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Lophophora williamsii (Peyote)

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Scientific Name

Lophophora williamsii (Lem.) J.M.Coult.

Common Names

Peyote, Peyōtl, Cactus Pudding, Devil's Root, Diabolic Root, Divine Cactus, Dry Whiskey, Dumpling Cactus, Indian Dope, Mescal Button, Mescal Buttons, Turnip Cactus, Whiskey Cactus, White Mule

Synonyms

Anhalonium lewinii, Anhalonium williamsii, Ariocarpus williamsii, Echinocactus williamsii, Lophophora echinata, Lophophora lewinii, Lophophora lutea, Mammillaria lewinii, Mammillaria williamsii, Oreocereus celsianus var. williamsii

Scientific Classification

Family: Cactaceae
Subfamily: Cactoideae
Tribe: Cacteae
Genus: Lophophora

Description

Lophophora williamsii is a slow-growing spineless cactus with blue-green, yellow-green, or sometimes reddish-green stem. It usually grows solitary, but sometimes forms groups with numerous, crowded shoots. The stem is flattened spherical, up to 3 inches (7.5 cm) tall, and up to 5 inches (12.5 cm) diameter. A tuft of up to 0.4 inches (1 cm) long, yellowish or whitish, woolly hairs arises from the areoles. Flowers are pink or white to slightly yellowish, sometimes reddish, up to 1 inch (2.5 cm) long, and up to 0.9 inches (2.2 cm) in diameter. They appear in summer and open during the day.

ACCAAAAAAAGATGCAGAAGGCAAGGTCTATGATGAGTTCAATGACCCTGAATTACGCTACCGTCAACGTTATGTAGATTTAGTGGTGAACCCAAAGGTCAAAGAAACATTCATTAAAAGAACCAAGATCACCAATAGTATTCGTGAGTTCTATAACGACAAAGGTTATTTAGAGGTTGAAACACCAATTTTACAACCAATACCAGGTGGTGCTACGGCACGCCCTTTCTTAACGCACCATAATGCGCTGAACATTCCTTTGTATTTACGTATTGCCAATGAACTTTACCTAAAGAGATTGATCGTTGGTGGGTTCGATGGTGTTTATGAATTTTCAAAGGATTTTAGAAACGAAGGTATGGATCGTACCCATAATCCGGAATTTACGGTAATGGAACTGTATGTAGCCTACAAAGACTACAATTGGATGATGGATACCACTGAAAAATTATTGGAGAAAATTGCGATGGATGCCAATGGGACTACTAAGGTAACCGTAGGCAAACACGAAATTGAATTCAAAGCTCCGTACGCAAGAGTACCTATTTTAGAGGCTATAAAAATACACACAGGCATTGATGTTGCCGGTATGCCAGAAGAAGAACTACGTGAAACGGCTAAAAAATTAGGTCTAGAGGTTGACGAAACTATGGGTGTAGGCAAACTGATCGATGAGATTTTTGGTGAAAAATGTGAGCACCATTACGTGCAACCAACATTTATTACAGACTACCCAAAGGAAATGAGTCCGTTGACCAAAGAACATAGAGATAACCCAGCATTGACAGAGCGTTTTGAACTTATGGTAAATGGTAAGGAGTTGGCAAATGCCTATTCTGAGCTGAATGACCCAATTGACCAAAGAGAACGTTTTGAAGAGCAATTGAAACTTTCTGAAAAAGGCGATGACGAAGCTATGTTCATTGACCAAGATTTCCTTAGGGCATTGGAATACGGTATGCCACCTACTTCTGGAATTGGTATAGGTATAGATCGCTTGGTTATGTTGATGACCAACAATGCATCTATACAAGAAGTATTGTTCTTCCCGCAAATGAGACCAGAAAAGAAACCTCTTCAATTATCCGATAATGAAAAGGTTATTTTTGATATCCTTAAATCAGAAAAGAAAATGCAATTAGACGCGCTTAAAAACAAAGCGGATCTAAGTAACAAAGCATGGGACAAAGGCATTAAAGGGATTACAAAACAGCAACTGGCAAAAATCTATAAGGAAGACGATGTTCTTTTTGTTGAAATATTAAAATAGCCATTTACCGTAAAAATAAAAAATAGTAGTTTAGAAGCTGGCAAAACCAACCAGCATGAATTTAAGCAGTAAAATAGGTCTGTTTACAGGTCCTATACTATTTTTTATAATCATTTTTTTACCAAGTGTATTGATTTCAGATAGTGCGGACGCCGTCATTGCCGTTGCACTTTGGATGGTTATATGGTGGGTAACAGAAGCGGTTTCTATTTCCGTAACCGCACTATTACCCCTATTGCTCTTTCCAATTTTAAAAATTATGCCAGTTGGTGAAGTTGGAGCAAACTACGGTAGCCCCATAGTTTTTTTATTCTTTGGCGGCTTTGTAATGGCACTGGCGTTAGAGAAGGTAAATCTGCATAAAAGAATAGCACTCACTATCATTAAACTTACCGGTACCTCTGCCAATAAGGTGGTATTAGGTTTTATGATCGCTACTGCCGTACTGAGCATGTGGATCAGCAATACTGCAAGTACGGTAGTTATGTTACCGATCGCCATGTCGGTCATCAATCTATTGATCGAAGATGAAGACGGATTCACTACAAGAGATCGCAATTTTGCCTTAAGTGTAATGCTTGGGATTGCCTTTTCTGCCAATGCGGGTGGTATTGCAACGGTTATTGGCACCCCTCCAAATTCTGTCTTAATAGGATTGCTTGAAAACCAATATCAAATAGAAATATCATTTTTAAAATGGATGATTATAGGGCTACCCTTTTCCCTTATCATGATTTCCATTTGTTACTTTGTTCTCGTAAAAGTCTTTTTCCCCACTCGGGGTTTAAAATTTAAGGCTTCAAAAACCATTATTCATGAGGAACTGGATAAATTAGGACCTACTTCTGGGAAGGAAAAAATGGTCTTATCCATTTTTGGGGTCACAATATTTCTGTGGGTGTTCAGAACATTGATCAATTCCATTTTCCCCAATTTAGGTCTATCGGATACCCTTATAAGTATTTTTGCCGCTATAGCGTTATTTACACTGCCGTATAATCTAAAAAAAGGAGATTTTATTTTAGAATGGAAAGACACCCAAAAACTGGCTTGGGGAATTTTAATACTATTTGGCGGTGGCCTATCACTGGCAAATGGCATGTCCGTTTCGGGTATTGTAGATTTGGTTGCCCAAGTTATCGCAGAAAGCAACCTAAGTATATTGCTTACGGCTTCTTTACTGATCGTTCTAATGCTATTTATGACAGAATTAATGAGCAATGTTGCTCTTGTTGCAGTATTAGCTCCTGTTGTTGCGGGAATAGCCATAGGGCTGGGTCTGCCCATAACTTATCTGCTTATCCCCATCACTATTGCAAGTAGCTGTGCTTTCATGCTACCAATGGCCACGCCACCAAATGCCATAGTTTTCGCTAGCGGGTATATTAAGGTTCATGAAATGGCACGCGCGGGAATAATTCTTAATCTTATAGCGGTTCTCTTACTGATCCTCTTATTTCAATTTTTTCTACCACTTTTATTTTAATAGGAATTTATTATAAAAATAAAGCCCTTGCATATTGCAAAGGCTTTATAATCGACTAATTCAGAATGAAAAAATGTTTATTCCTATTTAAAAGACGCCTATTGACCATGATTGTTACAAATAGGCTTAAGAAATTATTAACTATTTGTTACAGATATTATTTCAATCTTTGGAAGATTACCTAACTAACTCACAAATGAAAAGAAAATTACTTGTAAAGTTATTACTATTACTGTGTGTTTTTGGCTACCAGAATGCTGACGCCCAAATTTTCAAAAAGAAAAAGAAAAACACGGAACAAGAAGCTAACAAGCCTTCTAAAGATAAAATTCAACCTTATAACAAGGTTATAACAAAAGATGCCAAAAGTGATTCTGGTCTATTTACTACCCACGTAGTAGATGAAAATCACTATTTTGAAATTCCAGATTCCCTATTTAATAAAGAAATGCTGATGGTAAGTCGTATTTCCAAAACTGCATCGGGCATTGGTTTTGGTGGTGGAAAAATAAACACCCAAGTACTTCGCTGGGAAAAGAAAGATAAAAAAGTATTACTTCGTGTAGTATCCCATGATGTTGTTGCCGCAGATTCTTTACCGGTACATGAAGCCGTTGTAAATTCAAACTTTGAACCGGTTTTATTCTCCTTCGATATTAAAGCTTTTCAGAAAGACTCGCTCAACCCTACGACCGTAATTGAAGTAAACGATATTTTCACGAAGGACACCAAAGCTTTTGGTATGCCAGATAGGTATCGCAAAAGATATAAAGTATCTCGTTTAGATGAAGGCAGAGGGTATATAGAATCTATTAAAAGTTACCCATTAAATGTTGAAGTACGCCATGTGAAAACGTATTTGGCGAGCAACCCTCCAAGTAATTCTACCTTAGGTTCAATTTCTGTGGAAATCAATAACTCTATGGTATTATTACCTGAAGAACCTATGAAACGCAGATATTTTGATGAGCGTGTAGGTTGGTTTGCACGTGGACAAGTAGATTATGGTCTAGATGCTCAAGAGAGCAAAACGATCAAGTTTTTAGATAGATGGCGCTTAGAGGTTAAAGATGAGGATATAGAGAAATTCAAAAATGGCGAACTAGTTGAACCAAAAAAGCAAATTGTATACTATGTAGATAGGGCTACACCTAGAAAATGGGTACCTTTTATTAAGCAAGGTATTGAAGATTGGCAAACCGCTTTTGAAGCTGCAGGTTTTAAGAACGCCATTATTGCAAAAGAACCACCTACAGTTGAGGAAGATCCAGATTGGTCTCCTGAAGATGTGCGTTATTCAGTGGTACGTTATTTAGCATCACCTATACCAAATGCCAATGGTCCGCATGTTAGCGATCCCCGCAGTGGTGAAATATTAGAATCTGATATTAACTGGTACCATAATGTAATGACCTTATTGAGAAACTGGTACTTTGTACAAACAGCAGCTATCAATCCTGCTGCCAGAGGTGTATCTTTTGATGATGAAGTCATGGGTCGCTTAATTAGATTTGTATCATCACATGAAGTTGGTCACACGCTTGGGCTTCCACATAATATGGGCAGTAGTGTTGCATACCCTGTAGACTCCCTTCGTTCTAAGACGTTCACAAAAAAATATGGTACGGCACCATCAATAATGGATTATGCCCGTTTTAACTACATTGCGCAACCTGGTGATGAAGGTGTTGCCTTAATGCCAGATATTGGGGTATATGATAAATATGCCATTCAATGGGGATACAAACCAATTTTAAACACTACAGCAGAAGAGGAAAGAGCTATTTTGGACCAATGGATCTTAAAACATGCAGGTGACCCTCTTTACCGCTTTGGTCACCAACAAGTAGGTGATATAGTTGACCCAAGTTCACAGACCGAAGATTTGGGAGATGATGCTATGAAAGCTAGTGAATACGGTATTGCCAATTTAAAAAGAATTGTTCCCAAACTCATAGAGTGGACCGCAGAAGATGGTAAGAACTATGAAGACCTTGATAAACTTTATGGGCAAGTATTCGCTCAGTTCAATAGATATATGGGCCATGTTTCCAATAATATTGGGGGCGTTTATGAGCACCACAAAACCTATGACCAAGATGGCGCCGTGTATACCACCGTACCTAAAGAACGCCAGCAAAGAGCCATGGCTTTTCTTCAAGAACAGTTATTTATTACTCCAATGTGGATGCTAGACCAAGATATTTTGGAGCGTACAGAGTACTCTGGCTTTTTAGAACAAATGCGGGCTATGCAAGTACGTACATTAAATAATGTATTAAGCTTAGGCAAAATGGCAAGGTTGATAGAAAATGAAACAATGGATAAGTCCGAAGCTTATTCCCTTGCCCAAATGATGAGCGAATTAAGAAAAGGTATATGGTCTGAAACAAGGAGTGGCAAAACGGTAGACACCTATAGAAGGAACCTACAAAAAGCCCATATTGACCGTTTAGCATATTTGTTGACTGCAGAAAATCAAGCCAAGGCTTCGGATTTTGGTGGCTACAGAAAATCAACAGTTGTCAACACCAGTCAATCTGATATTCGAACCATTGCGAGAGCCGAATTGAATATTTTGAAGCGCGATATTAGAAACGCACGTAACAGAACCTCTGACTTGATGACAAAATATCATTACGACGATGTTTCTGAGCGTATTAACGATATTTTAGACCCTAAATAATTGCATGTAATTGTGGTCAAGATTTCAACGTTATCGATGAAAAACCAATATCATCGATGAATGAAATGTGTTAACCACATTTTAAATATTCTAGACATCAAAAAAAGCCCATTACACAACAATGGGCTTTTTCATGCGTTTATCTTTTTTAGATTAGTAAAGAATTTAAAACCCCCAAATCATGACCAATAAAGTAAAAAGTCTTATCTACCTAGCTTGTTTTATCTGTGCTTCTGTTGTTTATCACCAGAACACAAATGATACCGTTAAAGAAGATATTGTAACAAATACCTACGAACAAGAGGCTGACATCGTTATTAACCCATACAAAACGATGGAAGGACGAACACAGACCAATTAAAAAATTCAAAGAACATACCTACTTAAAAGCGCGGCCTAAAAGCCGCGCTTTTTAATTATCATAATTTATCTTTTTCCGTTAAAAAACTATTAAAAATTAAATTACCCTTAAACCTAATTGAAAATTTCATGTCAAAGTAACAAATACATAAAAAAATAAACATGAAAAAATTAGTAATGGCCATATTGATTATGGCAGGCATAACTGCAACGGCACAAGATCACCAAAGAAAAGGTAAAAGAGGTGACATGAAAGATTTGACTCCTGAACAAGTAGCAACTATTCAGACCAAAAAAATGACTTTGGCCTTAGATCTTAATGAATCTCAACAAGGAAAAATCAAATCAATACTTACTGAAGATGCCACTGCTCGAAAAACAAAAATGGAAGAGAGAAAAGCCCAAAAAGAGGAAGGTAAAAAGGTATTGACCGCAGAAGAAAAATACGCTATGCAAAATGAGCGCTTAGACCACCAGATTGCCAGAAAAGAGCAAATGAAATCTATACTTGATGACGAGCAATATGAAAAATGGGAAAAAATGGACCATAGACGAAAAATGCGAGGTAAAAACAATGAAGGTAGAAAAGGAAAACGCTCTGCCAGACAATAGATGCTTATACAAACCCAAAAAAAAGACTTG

Lophophora williamsii (Peyote)

Hardiness

USDA hardiness zones 10a to 11b: from 30 °F (−1.1 °C) to 50 °F (+10 °C).

How to Grow and Care

Lophophora is more tolerant of soil types than its relatives and typically grows in areas with decomposed limestone present in the soil. In cultivation, Lophophora does best in a fast-draining, mineral-based soil, which is about 2/3 sand.

Abundant water is beneficial in the summer months when the temperatures are over 90 °F (32 °C) and exposed to full sunlight for maximum growth, but must be allowed to dry out completely between waterings.

They should also be fertilized twice a year. Over-fertilizing will typically result in the Lophophora developing cracks and splitting.

At times, some Lophophoras will develop a corky material on the plant body if exposed to pesticides or insecticidal soap. This corky condition will usually heal very similar to human skin if the plants are exposed to full sunlight.

Lophophoras are free flowering in cultivation, and although they can withstand low temperatures during winter, they do not require a cold shocking to initiate flowering.

Learn more at How to Grow and Care for Lophophora.

Origin

Lophophora williamsii is native to southwestern Texas and Mexico.

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